The Examiner recently published an extensive report on the way that Irish people damaged by Thalidomide before birth have been let down by the State.
There was also a great interview on RTE this morning with a doctor, the excellent Austin O'Carroll, who was affected by the Thalidomide drug, prescribed to pregnant women for morning sickness fifty years ago.
Ireland was the last country to stop prescribing the drug, and rather than issuing an urgent recall notice, there was a "soft recall" - drugs already in doctors' surgeries, or in pharmacies, were left there for issue and some were still on the shelves three years later. During that time an unknown number of children died in utero and at least half a dozen were seriously physically damaged by the drug. The assumption of people in the Irish Thalidomide Association is that this was to prevent pregnant women who had taken Thalidomide "travelling" i.e. seeking termination of pregnancy in England.
The most recognisable sign of Thalidomide effects is shortened limbs, but many other kinds of damage, including deafness, took place. Now in their early 50s, people with Thalidomide damage are suffering from all the extra wear and tear from overcoming their physical injuries.
Compensation issued has been a pittance, and the drug company was let off scot free.
The Fine Gael / Labour Programme for Government promised...
http://www.colmbrophy.ie/wp-content/...to-low-res.pdf (page 50)Thalidomide: We will reopen discussions with the Irish Thalidomide Association regarding further
compensation for victims of thalidomide.
James O'Reilly, Health Minister, made a statement in the Dail in answer to a question from a Labour T.D.
They were subsequently offered, instead of negotiations, a half hour "gesture" meeting with Enda Kenny.Kevin Humphreys (Dublin South East, Labour)
Question 534: To ask the Minister for Health the position regarding the Programme for Government commitment to address the need for further compensation for victims of Thalidomide; when he will deliver on this commitment; and if he will make a statement on the matter. [33716/12]
James Reilly (Minister, Department of Health; Dublin North, Fine Gael)
I met with the Irish Thalidomide Association (ITA) and the Irish Thalidomide Survivors Society (ITSS) last year.
Having taken legal advice, I am satisfied that the State does not have a legal liability for the injuries suffered by Irish survivors of thalidomide. However, I have previously indicated that I am willing to enter into discussions about a financial gesture of goodwill towards Irish survivors of thalidomide, which will be constrained by virtue of the current economic circumstances of the country and the many demands made on limited resources. The Irish Thalidomide Association has stated that it fundamentally disagrees with the State’s position above and it is unwilling to engage with me on this basis. I also informed both organisations that the Government’s main concern is to address their health and social care needs. The first step in this process is to identify the needs of each individual. The Health Service Executive (HSE) and Dr Paul O’Connell, Consultant in Rheumatology and Rehabilitation, Beaumont Hospital have developed a protocol for an appropriate assessment process. The ITA is unwilling to engage in this process also.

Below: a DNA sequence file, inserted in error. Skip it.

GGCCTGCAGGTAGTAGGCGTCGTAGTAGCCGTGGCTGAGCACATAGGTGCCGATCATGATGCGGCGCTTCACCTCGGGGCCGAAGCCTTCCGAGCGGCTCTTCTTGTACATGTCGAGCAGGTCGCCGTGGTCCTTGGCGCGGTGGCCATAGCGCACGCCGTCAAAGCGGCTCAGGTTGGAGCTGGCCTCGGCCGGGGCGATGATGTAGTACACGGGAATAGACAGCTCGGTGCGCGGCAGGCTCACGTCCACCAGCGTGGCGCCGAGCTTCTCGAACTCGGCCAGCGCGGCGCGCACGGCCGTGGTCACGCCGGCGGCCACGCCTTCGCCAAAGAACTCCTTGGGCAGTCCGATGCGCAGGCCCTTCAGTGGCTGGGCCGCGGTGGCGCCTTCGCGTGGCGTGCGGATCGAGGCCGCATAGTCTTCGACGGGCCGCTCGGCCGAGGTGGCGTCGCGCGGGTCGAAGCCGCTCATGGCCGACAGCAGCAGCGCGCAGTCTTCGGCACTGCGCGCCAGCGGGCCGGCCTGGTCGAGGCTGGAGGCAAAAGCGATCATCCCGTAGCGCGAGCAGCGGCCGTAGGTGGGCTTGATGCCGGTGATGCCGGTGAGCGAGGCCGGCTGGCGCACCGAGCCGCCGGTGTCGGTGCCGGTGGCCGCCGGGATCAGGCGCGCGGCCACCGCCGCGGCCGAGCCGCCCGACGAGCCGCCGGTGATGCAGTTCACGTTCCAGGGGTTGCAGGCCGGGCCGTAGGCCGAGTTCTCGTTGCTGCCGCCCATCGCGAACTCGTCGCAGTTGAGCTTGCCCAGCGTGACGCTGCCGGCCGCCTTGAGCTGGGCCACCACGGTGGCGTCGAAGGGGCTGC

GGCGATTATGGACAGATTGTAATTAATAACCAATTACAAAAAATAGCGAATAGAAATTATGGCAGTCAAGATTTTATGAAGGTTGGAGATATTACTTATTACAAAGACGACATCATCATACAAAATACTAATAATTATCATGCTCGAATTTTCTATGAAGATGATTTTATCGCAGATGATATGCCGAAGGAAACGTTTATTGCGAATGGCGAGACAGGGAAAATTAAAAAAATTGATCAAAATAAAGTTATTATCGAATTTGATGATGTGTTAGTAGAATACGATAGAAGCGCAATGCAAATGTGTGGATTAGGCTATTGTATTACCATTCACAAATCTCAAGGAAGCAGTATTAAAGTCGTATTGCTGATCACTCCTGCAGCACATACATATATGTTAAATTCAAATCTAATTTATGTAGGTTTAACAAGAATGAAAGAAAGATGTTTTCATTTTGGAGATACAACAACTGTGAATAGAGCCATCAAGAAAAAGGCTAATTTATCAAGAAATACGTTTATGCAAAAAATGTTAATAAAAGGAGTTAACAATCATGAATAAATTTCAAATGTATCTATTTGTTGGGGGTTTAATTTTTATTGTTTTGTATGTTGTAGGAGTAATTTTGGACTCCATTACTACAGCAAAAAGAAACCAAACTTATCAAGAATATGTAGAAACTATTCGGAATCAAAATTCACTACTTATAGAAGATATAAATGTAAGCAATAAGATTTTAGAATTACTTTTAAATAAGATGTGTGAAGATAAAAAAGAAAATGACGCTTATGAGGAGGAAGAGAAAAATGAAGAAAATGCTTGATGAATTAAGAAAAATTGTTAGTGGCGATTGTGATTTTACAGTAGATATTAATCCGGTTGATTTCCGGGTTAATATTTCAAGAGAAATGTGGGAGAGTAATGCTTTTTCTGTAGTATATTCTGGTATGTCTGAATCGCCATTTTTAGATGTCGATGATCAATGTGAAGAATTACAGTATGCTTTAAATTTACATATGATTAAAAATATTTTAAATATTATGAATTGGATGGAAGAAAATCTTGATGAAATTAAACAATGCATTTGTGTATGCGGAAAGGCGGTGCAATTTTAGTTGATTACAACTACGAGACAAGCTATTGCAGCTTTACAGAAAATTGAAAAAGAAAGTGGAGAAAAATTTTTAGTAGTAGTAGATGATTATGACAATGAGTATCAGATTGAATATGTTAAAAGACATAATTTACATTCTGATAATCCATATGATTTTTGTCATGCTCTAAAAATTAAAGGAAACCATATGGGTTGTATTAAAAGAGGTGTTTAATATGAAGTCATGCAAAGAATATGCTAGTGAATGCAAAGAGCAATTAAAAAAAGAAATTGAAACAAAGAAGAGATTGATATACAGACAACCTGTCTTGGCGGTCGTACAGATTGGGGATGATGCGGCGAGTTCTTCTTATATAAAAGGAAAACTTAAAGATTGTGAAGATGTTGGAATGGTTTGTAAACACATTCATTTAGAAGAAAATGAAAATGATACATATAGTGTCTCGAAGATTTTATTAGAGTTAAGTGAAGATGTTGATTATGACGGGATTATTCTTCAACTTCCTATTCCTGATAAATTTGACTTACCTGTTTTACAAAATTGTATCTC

The protocol envisages that the multidisciplinary assessment process will include medical, nursing, occupation therapists, physiotherapists, social workers and/or other designated staff as appropriate. It is proposed that the assessment will be conducted in two phases. Phase 1 will be conducted by a multidisciplinary team in Beaumont Hospital. Phase II will be conducted by a multidisciplinary team in the community, preferably in the home. In addition, Beaumont will establish and maintain links with more established centres in Europe. The draft Protocol for the Multidisciplinary Management Plan for the Care of Survivors of Thalidomide in Ireland was sent to the ITSS. The ITSS were asked to review the draft protocol and revert to the HSE with any observations.
However, the ITSS has written to the HSE regarding the extent and scope of the assessment process. Some major issues raised by the ITSS, including an independent agency, housing, heating and transport are unfortunately outside my Department’s remit. I have written to the ITSS requesting them, in good faith, to continue to engage with the HSE in developing and participating in a health care assessment process. The process and its outcome will provide information which will assist us in addressing the future health care needs of Irish survivors of thalidomide.
The Irish Thalidomide Association has rightly told Fine Gael and Labour what to do with their 'gestures' and are taking legal cases to obtain proper compensation / health care allowances.
Twenty five people are taking thalidomide-related cases to the Personal Injuries Board, as of last week.
http://galwayindependent.com/stories...ecure-supportsIrish Thalidomide Association (ITA) Chairperson, Claregalway resident Maggie Woods is just one of the 25 members of the ITA, who are this week lodging applications against the Irish State with the Injuries Board.
Licensed by the State and marketed as a cure for morning sickness in the 1950s and 1960s, Thalidomide caused physical deformities in children born to mothers who had taken the drug during pregnancy.
The Government made a previous financial settlement with the families of Thalidomide survivors in 1975, when they received lump sums of between €6,600 and €27,300 and a monthly allowance of between €40 and €120.
The legal profession is waiting in the wings -